Whether it's an essential part of entrepreneurship, a beloved piece of the urban mosaic, vital free speech, or just proof of how much humiliation a person will endure for an hourly rate, paying people to carry advertising signs has been part of the free world's rich pageant for more than a century.
So what kind of anti-American jerks would object? Why, the members of a city planning commission, of course.
The indispensable OC Weekly columnist Gustavo Arellano takes a look at how the Santa Ana planning commission is defying First Amendment precedent, economic reality and general civic wonderfulness by making sure no businesses (other than the ones favored by politicians) are allowed to employ kids who carry, hold or even (can democracy survive?) twirl signs advertising their services:
I wrote an opinion piece for the Los Angeles Times three years ago about SanTana's plans back then to criminally prosecute those businesses that pay people to wave signs directing the public to them. Those plans went nowhere, namely because courts across the land have deemed such living ads as free speech.
Following the law has never mattered to SanTana city officials, so they are now trying to implement their will by legislating on a new-restaurant by new-restaurant case, as is the case with a new Subway proposed for the most-Mexican ciudad in America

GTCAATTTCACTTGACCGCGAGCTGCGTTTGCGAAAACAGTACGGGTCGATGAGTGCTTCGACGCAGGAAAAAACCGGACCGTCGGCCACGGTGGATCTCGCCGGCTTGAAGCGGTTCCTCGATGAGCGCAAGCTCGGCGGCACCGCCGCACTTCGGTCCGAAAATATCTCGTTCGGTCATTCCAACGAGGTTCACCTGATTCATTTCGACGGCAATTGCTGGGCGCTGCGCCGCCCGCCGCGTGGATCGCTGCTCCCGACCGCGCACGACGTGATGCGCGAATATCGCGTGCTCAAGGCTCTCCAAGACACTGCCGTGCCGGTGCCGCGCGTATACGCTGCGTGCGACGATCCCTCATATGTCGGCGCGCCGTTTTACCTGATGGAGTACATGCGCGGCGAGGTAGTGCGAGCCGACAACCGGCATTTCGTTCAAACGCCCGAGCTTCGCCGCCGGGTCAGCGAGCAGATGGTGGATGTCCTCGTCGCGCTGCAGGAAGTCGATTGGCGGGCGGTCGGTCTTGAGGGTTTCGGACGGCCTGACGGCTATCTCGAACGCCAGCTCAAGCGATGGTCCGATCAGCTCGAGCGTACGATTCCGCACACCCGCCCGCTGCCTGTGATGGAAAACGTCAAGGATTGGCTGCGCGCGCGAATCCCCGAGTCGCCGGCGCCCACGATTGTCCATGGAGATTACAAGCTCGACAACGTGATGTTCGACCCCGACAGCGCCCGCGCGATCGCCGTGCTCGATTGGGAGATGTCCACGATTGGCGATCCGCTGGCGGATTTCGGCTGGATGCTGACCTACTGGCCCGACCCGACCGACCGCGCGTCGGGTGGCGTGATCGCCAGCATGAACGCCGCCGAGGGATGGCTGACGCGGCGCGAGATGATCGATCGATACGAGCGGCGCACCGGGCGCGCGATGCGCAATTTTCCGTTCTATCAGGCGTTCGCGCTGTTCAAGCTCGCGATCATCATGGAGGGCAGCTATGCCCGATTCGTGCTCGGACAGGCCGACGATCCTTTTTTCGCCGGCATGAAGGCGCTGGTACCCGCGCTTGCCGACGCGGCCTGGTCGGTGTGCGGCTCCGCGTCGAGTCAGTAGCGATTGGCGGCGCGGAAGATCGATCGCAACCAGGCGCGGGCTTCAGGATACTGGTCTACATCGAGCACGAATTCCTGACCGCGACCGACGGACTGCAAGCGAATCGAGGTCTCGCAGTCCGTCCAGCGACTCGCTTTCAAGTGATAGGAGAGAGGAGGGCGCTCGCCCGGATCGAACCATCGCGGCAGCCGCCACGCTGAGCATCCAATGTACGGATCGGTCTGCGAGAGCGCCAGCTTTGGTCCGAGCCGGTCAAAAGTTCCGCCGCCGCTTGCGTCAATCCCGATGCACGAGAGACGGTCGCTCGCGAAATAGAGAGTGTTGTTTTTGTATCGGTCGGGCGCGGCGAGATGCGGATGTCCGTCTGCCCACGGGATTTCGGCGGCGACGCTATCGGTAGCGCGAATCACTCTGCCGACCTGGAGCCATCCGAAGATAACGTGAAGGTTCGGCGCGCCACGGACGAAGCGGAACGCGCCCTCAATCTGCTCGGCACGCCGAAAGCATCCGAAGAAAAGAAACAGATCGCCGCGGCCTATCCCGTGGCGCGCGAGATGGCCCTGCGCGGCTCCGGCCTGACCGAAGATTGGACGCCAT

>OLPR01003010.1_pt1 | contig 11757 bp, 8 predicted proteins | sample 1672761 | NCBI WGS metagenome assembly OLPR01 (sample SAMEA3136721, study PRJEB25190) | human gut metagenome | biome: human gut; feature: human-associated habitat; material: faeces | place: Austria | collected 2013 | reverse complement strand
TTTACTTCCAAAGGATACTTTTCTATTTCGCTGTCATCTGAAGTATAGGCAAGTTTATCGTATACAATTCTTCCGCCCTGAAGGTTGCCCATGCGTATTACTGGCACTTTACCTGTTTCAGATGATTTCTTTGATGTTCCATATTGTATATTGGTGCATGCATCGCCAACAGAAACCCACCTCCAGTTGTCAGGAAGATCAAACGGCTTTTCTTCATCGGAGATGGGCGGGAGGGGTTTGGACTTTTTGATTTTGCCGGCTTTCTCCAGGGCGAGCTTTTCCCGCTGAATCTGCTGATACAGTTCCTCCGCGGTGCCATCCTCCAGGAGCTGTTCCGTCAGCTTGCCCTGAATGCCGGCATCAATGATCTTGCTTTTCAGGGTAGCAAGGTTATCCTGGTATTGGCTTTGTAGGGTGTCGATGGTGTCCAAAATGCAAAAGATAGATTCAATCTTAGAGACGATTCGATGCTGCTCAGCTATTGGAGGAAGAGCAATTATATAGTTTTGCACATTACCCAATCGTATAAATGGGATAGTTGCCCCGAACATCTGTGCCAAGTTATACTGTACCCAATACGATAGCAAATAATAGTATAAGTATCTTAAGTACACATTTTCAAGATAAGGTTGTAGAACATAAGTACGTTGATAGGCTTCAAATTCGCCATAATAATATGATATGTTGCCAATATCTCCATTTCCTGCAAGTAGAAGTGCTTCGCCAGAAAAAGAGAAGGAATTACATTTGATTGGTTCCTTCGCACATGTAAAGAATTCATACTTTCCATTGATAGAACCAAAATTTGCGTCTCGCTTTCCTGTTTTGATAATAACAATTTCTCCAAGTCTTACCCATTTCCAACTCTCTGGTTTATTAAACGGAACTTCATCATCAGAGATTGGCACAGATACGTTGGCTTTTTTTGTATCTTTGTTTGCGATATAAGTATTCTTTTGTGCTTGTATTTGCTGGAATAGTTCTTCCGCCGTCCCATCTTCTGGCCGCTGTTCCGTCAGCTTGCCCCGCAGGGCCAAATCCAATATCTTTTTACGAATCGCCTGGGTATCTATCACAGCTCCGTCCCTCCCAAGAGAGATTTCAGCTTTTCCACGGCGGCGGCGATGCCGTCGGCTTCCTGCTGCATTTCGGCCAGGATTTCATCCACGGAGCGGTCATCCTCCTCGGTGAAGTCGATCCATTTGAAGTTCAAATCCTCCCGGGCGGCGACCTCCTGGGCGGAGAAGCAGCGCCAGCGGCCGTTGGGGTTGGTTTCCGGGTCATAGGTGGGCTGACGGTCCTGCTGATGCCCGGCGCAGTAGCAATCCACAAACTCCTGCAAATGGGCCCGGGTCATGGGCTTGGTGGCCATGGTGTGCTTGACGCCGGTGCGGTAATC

This afternoon, the SanTana Planning Commission will decide whether to issue a conditional use permit for a Subway proposed near the intersection of First Street and Harbor Boulevard. City staff has recommended that the commission approve the permit "as conditioned," according to today's agenda report.
The condition? That the proposed Subway not employ any human signs.
In a report prepared for the hearing, SanTana Principal Planner Vince Fregoso goes on a nearly one-page rant against said signs, specifically calling out Subway as a principal violator of this supposed "visual blight." "While this type of signage is in no way employed only by Subway sandwich shops, it has become a standard practice of some Subway franchises to use 'human signs,'" Fregoso wrote. "Therefore, a condition of approval has been added which prohibits the use of such signs."
It's striking how unpopular free speech is when somebody is paying for it. In Los Angeles, there has been a billboard war on for as long as anybody can remember, but even federal judges can't seem to entertain the idea that this is a First Amdendment issue.
As Gustavo's story makes clear, these ad bans are not even uniform. Santa Ana still lets sign-wavers advertise a restaurant that the mayor likes. In L.A., connected players like Philip Anschutz and AEG get waivers on the billboard ban all the time. After winning new restrictions, the anti-billboard faction is out for new restrictions: a rampage against digital signage, against big signs, and against little signs. The new front in this war: whether Yogi Bear ads are corrupting the morals of minors.
Although the argument is usually an aesthetic one (you may be aware of the constitutional right not to have your view ruined by an ad for Preparation H), there are cracks in this baptist/bootlegger alliance. In 2001, the former city attorney cut a deal with outdoor advertisers for free campaign advertising, then exempted his supporters from the city's ban. The current city attorney has banned billboards, but you can still see them all over town.